The first crisis of the Republic occurred in the early 1960s, which saw bloody wars with China and Pakistan, the deaths of two greatly beloved prime ministers in quick succession, and agrarian distress, leading to a famine-like situation in many parts of the country. The second crisis of the Republic took place in the mid-1970s, when Indira Gandhi and her son, Sanjay, sent Indian democracy to the cleaners, and imposed a reign of terror across Northern India in particular. The third crisis of the Republic occurred between 1989 and 1992, years marked by savage Hindu-Muslim conflict and a great deal of caste conflict as well, compounded by scarcities of foreign exchange and a quick turnover of governments at the Centre.
I remember each of these three crises vividly. In the 1960s, I was a little boy in Dehradun, growing up in a home darkened by blinds as jets of the Indian Air Force flew overhead. We were middle-class, but the shortages of grain, pulses, and cooking oil had hit us hard nonetheless. My parents felt the deaths of Nehru and Lal Bahadur Shastri personally, as if they had been members of our family. In the 1970s, I was a college student in Delhi, reading a censored press, wary of a goateed Intelligence Bureau man sitting alone in the University Coffee House overhearing our conversations, hearing stories of the harassment of Muslims in Turkman Gate. In the late 1980s/early 1990s, I was an academic travelling across North India, observing at first-hand the devastation caused by the social and religious polarisation of those years.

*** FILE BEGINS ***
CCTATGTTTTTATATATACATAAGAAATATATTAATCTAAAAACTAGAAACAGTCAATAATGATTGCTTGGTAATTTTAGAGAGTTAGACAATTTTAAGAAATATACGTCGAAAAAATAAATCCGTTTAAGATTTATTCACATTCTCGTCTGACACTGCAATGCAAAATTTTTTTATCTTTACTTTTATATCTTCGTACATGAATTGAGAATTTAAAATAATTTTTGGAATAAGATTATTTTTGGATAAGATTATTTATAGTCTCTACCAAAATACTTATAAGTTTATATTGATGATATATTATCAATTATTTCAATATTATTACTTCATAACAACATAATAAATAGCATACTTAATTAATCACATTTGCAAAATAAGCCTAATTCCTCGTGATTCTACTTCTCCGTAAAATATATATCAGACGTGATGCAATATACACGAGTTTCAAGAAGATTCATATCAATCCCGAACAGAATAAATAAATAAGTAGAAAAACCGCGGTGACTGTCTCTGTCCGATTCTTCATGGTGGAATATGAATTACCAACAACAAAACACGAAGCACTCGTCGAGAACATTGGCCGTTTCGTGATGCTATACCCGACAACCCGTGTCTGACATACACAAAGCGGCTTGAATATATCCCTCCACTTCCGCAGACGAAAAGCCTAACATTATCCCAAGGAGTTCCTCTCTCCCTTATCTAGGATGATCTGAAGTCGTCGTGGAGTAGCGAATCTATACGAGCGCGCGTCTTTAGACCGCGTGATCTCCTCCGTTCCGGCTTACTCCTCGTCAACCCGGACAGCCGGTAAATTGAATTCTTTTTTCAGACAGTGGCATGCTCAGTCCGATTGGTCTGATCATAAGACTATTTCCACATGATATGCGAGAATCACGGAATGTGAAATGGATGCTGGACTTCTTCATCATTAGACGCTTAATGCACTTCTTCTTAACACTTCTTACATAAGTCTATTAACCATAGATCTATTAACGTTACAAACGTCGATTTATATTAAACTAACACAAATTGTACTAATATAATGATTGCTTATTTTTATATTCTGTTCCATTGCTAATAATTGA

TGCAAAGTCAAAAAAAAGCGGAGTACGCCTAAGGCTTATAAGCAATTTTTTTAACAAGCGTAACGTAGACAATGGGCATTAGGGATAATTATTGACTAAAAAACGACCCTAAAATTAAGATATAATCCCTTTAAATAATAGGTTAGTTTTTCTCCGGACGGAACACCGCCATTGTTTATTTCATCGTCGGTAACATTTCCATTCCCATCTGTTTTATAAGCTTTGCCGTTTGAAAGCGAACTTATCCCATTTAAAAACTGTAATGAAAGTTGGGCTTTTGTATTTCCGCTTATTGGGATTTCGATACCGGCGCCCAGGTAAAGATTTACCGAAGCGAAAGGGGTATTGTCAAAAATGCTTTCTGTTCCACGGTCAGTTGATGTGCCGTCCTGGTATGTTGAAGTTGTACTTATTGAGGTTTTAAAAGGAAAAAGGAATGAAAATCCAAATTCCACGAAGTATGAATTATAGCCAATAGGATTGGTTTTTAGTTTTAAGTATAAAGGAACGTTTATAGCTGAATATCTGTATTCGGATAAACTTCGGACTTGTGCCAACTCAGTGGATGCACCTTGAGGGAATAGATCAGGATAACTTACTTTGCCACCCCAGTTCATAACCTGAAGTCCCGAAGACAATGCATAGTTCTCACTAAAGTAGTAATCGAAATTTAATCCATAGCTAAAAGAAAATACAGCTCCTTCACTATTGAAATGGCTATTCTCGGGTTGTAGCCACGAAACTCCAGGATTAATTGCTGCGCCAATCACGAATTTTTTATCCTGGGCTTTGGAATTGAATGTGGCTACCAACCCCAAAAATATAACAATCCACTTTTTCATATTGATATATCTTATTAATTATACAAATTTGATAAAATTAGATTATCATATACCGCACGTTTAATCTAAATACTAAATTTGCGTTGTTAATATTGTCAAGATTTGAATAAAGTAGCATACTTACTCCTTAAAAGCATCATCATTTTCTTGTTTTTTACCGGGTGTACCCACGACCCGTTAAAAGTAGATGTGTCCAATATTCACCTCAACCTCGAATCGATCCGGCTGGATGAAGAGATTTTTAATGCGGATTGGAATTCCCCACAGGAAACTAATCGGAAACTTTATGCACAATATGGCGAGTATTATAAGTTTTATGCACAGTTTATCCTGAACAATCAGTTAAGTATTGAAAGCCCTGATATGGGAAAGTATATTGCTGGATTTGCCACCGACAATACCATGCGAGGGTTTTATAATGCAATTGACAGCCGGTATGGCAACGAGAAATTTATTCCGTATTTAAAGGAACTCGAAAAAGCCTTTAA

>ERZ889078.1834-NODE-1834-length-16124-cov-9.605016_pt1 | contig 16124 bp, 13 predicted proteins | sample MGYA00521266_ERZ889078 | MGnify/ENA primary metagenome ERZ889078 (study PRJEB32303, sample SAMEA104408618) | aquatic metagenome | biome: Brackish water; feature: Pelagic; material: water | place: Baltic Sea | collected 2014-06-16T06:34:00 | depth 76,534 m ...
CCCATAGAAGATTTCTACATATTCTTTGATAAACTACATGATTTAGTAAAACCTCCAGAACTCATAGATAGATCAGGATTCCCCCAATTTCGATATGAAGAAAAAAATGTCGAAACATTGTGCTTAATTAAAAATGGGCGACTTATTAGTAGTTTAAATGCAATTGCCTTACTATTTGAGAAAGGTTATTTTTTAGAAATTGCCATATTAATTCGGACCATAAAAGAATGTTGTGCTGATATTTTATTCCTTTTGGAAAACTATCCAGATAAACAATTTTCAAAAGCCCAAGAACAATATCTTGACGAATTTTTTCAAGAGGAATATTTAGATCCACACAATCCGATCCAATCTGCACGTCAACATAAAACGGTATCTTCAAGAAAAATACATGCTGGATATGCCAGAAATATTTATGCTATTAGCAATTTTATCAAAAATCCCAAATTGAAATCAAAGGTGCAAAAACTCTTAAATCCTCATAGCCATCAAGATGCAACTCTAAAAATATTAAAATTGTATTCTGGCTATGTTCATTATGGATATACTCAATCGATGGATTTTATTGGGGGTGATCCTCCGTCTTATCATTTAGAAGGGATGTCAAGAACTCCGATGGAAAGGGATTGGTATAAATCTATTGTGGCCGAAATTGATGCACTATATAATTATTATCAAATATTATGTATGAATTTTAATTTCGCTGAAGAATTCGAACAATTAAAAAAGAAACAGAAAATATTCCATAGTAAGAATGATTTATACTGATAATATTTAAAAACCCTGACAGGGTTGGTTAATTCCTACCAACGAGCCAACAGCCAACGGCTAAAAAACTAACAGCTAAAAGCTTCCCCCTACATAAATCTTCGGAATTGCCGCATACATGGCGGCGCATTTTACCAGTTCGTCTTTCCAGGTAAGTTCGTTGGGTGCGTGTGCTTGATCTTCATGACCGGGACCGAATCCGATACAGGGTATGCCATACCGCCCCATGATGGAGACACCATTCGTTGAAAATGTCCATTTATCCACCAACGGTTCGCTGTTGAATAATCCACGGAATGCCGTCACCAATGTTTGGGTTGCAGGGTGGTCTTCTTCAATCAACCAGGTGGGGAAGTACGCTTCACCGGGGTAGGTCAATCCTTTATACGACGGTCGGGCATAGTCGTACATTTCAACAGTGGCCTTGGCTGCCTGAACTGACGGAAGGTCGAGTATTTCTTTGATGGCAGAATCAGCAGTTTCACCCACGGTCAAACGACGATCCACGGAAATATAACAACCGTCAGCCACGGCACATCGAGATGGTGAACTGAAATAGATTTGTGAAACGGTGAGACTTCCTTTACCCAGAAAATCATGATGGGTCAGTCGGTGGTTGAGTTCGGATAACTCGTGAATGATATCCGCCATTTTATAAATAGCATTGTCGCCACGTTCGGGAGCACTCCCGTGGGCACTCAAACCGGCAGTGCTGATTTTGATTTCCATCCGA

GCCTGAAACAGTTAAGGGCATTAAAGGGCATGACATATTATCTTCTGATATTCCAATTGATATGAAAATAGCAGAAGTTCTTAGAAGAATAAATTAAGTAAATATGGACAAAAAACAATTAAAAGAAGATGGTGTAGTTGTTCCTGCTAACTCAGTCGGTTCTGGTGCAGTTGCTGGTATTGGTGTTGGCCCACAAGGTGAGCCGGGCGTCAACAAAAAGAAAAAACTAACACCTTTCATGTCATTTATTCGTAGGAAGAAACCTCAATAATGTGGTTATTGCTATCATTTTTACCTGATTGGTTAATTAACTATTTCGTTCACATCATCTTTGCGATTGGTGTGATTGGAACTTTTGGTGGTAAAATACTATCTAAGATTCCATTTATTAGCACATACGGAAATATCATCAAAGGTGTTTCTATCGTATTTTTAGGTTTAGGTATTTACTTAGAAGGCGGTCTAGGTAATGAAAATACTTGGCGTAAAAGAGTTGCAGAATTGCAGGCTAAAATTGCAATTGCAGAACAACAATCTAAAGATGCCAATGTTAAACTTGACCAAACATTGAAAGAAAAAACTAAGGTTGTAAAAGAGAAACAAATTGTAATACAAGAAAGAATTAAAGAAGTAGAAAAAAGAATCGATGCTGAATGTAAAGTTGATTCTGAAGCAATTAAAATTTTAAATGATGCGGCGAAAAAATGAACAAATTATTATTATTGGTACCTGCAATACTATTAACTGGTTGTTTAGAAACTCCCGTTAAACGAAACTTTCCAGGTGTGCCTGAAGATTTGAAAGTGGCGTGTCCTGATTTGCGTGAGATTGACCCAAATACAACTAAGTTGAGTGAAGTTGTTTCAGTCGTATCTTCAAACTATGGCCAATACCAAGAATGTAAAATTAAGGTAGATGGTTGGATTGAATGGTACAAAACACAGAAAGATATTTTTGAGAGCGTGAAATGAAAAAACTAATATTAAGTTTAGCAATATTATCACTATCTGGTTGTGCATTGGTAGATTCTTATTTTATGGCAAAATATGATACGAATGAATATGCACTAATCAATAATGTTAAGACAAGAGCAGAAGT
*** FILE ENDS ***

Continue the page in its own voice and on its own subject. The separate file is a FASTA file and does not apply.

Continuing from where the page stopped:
So, the first thing I would say, as an Indian citizen now in his 60s, is — we have been here before. Indeed, what I consider to be the worst year in the history of the Republic occurred in none of the three dark phases I have identified above. This year was, of course, 1984, which saw (among other things) the Indian Army's storming of the Golden Temple, the assassination of Indira Gandhi, the pogrom against the Sikhs, and the Bhopal tragedy.